The Protection Against Domestic Violence Law of Lagos State 2007 (the Law) was enacted for the purpose of providing protection against domestic violence and providing redress for those who fall victim to domestic violence.

Domestic violence is defined under the Law to include, among others, physical abuse, sexual exploitation, entry into the complainant’s residence without consent where the parties do not share a residence, emotional, verbal and psychological abuse and stalking.

Section 5 of the Law empowers the Court to issue an interim protective Order against a Respondent, notwithstanding the fact the Respondent has not been given notice of the proceedings. Such an Order may be made where the Respondent is committing or has committed an act of domestic violence and where undue hardship may be suffered by the complainant as a result of such domestic violence if a protection Order is not issued immediately.
Furthermore, Section 7 of the Law stipulates that the court may make protective Orders which prohibit the Respondent from committing any act or any further act of domestic violence, enlisting the help of another person to commit any of such act, entering a residence shared by himself/herself and the complainant, amongst others. In two recent cases, the High Court of Lagos State had cause to apply the aforementioned provisions of the Law.
In the first case, (O) v. (O) the Petitioner had been married to the Respondent for several years and constantly suffered domestic violence in the form of physical and verbal abuse from the Respondent, which ultimately caused the Petitioner to flee the matrimonial home. In spite of the Petitioner’s forced departure, the Respondent continued to stalk, harass and threaten the Petitioner. The Petitioner consequently brought an application for Orders of interim protection against the Respondent to restrain him from stalking or assaulting the Petitioner or contacting her through any means.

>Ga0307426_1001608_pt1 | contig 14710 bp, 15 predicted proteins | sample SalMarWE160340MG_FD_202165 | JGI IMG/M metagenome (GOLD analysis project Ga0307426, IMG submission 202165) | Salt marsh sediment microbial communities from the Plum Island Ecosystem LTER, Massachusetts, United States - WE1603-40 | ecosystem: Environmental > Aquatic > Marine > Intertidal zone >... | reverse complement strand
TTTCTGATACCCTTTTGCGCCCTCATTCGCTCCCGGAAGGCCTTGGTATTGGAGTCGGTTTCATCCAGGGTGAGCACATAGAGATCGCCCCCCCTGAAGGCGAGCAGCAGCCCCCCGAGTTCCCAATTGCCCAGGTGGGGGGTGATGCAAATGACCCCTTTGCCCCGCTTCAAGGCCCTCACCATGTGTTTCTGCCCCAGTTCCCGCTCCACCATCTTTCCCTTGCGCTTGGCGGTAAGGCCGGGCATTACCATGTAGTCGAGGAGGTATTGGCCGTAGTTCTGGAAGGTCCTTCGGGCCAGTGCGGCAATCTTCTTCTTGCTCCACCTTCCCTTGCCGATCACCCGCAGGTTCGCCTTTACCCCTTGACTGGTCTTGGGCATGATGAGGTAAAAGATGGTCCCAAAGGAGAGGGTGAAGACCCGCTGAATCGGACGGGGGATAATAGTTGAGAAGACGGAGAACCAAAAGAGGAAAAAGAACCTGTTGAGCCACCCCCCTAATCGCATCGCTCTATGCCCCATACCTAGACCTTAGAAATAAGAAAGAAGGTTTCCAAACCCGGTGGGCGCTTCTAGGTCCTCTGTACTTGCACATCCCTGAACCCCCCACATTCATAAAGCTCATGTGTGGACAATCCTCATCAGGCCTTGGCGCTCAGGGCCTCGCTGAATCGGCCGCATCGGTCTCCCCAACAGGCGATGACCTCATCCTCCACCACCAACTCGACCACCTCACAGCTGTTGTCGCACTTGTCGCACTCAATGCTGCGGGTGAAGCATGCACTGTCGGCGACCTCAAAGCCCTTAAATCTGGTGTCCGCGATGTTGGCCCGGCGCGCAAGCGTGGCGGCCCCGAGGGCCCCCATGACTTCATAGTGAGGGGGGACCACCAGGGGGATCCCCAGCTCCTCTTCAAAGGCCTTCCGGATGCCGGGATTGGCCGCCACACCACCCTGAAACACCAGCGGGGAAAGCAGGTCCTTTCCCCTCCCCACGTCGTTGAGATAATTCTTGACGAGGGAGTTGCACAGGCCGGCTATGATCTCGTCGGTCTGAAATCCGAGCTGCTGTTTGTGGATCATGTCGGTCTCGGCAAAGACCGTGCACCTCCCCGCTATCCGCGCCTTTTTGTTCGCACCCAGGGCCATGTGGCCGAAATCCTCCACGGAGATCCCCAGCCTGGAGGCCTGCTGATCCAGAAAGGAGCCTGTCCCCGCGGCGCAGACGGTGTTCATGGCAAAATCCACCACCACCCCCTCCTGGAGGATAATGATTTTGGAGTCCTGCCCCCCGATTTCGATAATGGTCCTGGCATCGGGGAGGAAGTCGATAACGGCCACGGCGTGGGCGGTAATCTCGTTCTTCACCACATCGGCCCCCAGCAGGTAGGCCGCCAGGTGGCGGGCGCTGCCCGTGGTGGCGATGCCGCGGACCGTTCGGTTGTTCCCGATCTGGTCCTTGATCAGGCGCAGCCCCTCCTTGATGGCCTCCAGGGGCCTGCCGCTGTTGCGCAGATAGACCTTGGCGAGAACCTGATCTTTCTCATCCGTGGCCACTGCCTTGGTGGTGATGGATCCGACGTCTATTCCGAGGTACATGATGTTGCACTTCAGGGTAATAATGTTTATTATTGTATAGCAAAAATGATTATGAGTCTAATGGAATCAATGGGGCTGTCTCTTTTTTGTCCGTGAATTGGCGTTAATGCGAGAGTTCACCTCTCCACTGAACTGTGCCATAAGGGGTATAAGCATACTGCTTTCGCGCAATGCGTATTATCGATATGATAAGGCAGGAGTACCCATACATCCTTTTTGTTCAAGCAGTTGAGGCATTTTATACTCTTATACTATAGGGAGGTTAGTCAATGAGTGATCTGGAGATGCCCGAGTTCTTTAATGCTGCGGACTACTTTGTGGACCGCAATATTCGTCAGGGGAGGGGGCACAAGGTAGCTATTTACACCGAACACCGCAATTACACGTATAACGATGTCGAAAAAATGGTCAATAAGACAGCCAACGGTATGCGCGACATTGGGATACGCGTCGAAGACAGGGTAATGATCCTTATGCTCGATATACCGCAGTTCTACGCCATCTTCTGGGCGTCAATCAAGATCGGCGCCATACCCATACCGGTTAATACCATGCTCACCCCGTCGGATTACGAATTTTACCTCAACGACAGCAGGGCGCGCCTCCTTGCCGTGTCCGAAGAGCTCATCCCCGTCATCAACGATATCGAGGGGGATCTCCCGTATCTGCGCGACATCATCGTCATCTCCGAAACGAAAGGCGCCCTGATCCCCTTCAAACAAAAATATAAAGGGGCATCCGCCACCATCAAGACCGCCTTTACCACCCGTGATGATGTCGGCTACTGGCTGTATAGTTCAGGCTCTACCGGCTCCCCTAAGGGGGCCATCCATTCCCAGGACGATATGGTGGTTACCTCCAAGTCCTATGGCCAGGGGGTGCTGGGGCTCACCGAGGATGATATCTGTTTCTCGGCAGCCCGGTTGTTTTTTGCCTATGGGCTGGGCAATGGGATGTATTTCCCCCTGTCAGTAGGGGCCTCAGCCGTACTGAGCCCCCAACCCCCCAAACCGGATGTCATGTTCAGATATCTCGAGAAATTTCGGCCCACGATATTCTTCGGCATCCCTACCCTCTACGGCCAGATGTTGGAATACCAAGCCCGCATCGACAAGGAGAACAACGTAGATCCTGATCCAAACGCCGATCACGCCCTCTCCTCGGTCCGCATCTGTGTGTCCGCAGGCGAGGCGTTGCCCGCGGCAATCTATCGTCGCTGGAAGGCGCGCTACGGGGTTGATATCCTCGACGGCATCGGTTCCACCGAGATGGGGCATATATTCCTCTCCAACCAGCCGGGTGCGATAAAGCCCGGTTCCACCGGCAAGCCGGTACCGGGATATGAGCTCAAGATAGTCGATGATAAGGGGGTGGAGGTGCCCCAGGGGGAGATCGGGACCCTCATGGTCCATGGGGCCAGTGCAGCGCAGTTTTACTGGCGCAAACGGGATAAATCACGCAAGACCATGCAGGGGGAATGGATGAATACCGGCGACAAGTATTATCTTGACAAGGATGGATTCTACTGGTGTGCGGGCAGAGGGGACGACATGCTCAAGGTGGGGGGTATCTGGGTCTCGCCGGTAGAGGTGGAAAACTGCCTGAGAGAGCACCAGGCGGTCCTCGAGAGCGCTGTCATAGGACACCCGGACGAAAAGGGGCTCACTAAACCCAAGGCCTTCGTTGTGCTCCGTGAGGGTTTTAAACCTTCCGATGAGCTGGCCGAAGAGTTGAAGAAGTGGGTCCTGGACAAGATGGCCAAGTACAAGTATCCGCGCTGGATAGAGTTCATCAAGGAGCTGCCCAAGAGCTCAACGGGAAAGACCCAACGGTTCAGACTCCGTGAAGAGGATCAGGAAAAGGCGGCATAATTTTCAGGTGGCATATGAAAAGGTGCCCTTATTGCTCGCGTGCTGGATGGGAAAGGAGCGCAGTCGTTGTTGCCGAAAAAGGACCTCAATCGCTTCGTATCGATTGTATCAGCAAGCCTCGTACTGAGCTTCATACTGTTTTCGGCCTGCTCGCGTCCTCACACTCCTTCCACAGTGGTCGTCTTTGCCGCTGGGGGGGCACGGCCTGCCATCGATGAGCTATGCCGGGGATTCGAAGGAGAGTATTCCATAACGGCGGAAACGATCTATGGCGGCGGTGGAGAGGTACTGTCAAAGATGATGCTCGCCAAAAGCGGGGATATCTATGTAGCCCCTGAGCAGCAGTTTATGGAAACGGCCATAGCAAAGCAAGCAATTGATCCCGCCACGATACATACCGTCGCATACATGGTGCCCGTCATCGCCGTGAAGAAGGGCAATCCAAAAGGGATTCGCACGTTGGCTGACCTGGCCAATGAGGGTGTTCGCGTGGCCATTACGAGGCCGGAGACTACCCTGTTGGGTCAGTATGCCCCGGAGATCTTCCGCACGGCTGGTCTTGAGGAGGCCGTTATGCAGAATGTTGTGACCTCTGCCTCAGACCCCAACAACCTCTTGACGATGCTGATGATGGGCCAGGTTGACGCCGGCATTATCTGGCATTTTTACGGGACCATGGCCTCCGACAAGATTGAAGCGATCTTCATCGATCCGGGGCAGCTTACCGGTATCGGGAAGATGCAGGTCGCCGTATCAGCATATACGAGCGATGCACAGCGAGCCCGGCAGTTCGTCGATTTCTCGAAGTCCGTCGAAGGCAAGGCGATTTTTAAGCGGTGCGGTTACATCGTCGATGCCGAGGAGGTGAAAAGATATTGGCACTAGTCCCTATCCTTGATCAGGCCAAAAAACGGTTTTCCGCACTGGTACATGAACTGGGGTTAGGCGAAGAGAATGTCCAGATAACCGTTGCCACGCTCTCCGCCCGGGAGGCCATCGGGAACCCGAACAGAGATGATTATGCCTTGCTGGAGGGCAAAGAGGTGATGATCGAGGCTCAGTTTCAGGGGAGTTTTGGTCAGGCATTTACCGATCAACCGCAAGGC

In the second case, (I) v (I) the Petitioner was equally a victim of physical abuse, resulting in bodily injury to her in the hands of her husband, the Respondent, in the course of their marriage. She therefore brought an application in the High Court to seek certain Orders, which included Orders to restrain the Respondent from assaulting the Petitioner or contacting her through any means, pending the determination of her substantive petition.

In both of the cases, the court granted the Petitioners’ applications after considering the provisions of Sections 5(2), (4), 6 and 7 (1) of the Law in the light of the Petitioners’ circumstances and therefore made interim Orders of protection against their respective Respondents.
It is instructive to note that the Law is not applicable only to spouses in matrimonial relationships (that is to say spouses of marriages celebrated under the Marriage Act, Customary law or Islamic law) but is also applicable to persons who are family members related by consanguinity, affinity or adoption, persons who are or were in an engagement, dating or customary relationship, including an actual or perceived romantic, intimate relationship of any duration; or persons who share or recently shared the same residence, including domestic servants or staff, housekeepers or unpaid licensees.